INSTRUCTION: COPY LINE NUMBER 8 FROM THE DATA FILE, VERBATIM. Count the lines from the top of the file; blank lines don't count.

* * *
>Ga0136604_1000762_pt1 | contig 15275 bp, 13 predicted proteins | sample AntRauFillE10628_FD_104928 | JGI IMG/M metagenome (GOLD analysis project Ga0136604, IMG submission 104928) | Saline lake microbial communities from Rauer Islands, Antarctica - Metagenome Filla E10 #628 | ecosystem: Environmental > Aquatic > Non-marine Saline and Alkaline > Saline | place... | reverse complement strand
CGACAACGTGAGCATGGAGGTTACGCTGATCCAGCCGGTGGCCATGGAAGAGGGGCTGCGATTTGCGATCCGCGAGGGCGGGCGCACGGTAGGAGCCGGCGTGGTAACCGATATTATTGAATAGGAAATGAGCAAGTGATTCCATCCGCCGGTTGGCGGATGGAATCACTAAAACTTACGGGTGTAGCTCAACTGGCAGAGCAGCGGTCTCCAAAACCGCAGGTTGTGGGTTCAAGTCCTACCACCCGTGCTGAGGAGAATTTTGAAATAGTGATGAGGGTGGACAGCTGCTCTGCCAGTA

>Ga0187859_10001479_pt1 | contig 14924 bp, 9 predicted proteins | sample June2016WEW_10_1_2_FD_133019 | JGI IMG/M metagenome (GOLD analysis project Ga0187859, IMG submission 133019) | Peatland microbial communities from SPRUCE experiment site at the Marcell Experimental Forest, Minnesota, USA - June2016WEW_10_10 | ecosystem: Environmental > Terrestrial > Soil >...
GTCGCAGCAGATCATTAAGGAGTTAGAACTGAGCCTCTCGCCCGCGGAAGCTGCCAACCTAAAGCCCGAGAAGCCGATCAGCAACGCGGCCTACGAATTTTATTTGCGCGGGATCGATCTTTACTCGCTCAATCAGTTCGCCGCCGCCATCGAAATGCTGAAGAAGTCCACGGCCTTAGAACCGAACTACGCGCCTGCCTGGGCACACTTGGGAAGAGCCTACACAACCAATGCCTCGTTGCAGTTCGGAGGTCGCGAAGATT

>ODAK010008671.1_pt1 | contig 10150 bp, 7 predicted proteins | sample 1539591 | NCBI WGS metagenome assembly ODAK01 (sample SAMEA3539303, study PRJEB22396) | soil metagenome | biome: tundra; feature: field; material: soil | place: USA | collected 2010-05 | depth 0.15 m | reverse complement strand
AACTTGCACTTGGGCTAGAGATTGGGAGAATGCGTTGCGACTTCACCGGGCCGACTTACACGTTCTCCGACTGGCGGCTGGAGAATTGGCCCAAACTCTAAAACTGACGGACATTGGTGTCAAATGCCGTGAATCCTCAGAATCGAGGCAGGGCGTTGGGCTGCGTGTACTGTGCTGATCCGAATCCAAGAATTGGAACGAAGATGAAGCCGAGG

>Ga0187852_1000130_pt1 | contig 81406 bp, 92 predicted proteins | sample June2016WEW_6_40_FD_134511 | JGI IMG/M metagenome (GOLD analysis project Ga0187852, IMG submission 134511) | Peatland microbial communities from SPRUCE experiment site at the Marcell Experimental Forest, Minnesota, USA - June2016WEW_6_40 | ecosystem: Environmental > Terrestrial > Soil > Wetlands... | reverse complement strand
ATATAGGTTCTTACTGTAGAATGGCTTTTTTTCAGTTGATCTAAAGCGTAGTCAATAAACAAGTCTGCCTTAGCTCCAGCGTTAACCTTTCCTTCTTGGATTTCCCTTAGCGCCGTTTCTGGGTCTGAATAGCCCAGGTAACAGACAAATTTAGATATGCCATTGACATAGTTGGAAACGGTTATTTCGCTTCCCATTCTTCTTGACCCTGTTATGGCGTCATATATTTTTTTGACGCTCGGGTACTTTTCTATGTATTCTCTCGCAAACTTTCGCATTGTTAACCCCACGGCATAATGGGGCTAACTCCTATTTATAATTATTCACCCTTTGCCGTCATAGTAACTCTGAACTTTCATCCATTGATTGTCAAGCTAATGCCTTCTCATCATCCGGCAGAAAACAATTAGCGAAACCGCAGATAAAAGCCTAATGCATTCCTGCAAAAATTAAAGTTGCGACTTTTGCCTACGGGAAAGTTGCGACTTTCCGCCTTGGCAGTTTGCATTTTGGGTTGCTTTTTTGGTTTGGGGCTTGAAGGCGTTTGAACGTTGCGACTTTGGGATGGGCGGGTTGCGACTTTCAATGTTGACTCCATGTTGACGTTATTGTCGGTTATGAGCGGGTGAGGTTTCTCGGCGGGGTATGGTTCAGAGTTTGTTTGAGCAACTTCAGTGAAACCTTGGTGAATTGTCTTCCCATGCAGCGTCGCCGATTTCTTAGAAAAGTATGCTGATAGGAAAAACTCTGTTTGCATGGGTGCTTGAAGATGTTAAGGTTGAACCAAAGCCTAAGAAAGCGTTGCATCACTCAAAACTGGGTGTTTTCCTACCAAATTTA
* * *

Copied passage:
ATATAGGTTCTTACTGTAGAATGGCTTTTTTTCAGTTGATCTAAAGCGTAGTCAATAAACAAGTCTGCCTTAGCTCCAGCGTTAACCTTTCCTTCTTGGATTTCCCTTAGCGCCGTTTCTGGGTCTGAATAGCCCAGGTAACAGACAAATTTAGATATGCCATTGACATAGTTGGAAACGGTTATTTCGCTTCCCATTCTTCTTGACCCTGTTATGGCGTCATATATTTTTTTGACGCTCGGGTACTTTTCTATGTATTCTCTCGCAAACTTTCGCATTGTTAACCCCACGGCATAATGGGGCTAACTCCTATTTATAATTATTCACCCTTTGCCGTCATAGTAACTCTGAACTTTCATCCATTGATTGTCAAGCTAATGCCTTCTCATCATCCGGCAGAAAACAATTAGCGAAACCGCAGATAAAAGCCTAATGCATTCCTGCAAAAATTAAAGTTGCGACTTTTGCCTACGGGAAAGTTGCGACTTTCCGCCTTGGCAGTTTGCATTTTGGGTTGCTTTTTTGGTTTGGGGCTTGAAGGCGTTTGAACGTTGCGACTTTGGGATGGGCGGGTTGCGACTTTCAATGTTGACTCCATGTTGACGTTATTGTCGGTTATGAGCGGGTGAGGTTTCTCGGCGGGGTATGGTTCAGAGTTTGTTTGAGCAACTTCAGTGAAACCTTGGTGAATTGTCTTCCCATGCAGCGTCGCCGATTTCTTAGAAAAGTATGCTGATAGGAAAAACTCTGTTTGCATGGGTGCTTGAAGATGTTAAGGTTGAACCAAAGCCTAAGAAAGCGTTGCATCACTCAAAACTGGGTGTTTTCCTACCAAATTTA